Blue-collar workers have an image problem

Well-paying jobs go begging as few learn skills to fill them


September 10, 2000|By Kristine Henry | Kristine Henry,SUN STAFF

The shortage of skilled workers in the manufacturing industry means David R. Gischel has two options. He can either accept printing jobs he's not sure his company can handle, or refuse the business.

"We turn away jobs, then they might not come back," said Gischel, vice president and co-founder of Victor Graphics Inc. in Southwest Baltimore, which prints material for colleges and universities and is looking to add three or four more workers. "It affects our relationships with our customers."

The print shop, just off Interstate 95 and recognizable by the 20-foot fiberglass pineapple on its roof, is one of many local manufacturers struggling to find the manpower to keep up with business.

Manufacturing employees are the second most difficult workers to find - behind those in technology fields - according to a survey commissioned by the Maryland Business Roundtable for Education. Fifty-two percent of the manufacturers surveyed said they had "a great deal of difficulty" finding the workers they need, while 38 percent said they had some difficulty.

"The biggest effect is that it hurts our state's economy and really hurts people who own or are employed by companies suffering from a lack of skilled workers," said Michael Galiazzo, executive director of the Regional Manufacturing Institute.

If current productivity trends continue, the country will be short 309,000 manufacturing workers by the year 2004, according to the Employment Policy Foundation, an economic think tank in Washington. The number is expected to reach 576,000 by 2008.

At Kenlee Precision Corp. in South Baltimore, which makes parts for the semiconductor industry, the shortage was so severe that three months ago the company was forced to recruit workers from England.

"There was just nobody out there," said Bill Lambka, manufacturing supervisor. "They come here on 18-month visas, then they're gone and we start the cycle again. I'd much rather have people here trained."

State economic development officials say they have several initiatives to address the worker shortage in Maryland, and Del. Katherine Klausmeir plans to introduce legislation in the next General Assembly session that would provide incentives to skilled workers from other states who move and fill vacant positions here.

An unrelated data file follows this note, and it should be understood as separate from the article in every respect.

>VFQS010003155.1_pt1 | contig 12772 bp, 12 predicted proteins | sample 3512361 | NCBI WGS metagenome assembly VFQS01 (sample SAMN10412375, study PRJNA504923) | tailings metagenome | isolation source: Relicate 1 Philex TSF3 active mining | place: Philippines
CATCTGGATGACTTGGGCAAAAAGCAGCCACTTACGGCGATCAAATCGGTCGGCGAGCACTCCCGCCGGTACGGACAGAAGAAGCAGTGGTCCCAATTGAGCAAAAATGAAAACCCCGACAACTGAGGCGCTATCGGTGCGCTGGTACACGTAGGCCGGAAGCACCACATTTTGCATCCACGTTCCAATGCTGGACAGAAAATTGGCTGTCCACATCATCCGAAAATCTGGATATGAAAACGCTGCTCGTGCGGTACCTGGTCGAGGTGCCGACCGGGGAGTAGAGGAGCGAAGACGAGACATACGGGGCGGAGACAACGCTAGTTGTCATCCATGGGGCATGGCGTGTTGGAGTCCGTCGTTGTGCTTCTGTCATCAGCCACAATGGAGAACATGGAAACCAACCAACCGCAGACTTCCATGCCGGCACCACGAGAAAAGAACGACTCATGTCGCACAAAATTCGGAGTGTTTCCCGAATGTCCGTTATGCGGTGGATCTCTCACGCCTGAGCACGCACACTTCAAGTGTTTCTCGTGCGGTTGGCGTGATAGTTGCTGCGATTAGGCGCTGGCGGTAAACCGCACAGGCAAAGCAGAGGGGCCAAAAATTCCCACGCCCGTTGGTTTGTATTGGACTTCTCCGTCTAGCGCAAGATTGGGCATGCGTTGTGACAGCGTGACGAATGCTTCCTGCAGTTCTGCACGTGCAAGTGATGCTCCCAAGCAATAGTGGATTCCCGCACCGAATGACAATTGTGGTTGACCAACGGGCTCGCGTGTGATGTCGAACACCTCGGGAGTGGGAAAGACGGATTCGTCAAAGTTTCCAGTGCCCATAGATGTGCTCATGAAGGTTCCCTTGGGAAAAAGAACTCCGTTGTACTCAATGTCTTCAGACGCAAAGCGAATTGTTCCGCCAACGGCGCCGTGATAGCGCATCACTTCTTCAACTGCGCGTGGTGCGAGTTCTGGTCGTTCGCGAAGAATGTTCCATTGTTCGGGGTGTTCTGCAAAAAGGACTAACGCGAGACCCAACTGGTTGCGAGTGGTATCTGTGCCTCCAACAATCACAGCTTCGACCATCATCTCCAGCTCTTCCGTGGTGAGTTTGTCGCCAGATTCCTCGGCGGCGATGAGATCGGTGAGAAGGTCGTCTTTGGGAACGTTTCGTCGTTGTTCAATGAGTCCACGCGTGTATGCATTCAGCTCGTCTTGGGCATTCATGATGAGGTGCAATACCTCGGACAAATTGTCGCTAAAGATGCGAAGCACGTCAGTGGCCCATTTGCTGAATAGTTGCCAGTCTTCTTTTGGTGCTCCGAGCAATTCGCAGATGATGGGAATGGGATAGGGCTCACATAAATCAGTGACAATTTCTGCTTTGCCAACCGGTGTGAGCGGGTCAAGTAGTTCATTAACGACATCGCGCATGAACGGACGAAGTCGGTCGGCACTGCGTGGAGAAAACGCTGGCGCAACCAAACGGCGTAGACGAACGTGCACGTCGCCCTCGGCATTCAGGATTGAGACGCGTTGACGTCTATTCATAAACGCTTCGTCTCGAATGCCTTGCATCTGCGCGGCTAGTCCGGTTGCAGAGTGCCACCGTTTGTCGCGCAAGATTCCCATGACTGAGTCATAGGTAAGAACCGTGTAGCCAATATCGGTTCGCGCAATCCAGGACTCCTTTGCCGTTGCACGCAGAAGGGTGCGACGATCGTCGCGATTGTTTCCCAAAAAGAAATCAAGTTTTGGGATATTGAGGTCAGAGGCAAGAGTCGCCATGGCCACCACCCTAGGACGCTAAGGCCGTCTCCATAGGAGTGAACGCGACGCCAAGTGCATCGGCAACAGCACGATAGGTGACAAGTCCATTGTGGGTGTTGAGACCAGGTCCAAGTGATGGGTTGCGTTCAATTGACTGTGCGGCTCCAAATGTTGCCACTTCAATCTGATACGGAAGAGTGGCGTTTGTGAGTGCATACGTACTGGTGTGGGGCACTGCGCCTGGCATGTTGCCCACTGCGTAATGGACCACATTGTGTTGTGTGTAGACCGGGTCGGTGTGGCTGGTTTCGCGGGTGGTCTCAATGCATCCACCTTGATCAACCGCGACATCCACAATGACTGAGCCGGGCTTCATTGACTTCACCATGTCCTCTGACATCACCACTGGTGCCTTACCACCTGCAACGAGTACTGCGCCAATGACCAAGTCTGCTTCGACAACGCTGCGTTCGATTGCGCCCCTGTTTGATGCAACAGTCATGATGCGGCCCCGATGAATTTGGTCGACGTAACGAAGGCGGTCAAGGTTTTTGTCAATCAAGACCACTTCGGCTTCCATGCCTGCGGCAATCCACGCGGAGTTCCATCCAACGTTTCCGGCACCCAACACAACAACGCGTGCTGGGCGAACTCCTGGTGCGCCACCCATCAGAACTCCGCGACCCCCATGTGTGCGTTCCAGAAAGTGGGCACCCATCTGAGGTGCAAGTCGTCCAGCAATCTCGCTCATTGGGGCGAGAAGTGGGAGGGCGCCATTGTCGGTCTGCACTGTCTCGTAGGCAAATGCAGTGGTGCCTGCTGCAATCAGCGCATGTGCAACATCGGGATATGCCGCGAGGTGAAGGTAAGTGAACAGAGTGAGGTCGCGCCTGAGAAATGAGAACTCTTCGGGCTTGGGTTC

While any help is welcome, those in the manufacturing sector say the larger problem is image. Until the public - particularly school officials and parents - view manufacturing more favorably, employers say, the problem won't go away.

"People think of the shop floor as a dirty, greasy place to work with no air conditioning and older men working in bib overalls," said L. Patrick Dail, project director of CAD/CAM 2000 at the Community College of Baltimore County in Catonsville, a program that teaches machining skills to displaced workers.

"Career counselors at high schools and parents still have an image in their minds of manufacturing being a dirty, hot place to work and not very rewarding, when it can be."

And the highly visible job losses at some large local employers such as Bethlehem Steel Corp. and General Motors has given manufacturing a rustbelt taint.

Maryland's 177,000 manufacturing jobs make up just 8 percent of the state's total work force vs. a national average of about 15 percent.

Manufacturing workers in the Baltimore metropolitan region make an average of $836 a week, according to the state Department of Labor, Licensing and Regulation. That compares with $617 for those in the service sector, $346 for retail and $1,045 for those in finance, insurance and real estate.

And many new manufacturing jobs have a high-tech edge. Ciena Corp., the fast-growing manufacturer of fiber-optic networking equipment, has been gobbling up about 10 to 15 new workers every week since 1996 and sees no end in sight. The Linthicum firm, which had only about 300 workers when it went public in 1997, now employs 2,700.

"It's a tough market out there," said Rebecca Seidman, Ciena's senior vice president for human resources. "We fight for every person we have."

Galiazzo says that nothing short of a full-blown media campaign extolling the virtues of a career in manufacturing is needed to spark interest

"Not brochures that say, `Gee whiz, we've got programs in manufacturing,' " he said. "I'm talking about a major media campaign with television ads and billboards."

His group envisions a three-year, $1 million media blitz. But the problem is finding sponsors. "That's where it breaks down every time," he said.

A viable plan, Galiazzo said, might be to have manufacturers pay half the cost with the state kicking in the other portion. But employers, he said, are so focused on financing recruitment efforts for current vacancies that they don't have resources left over to help change the larger picture.

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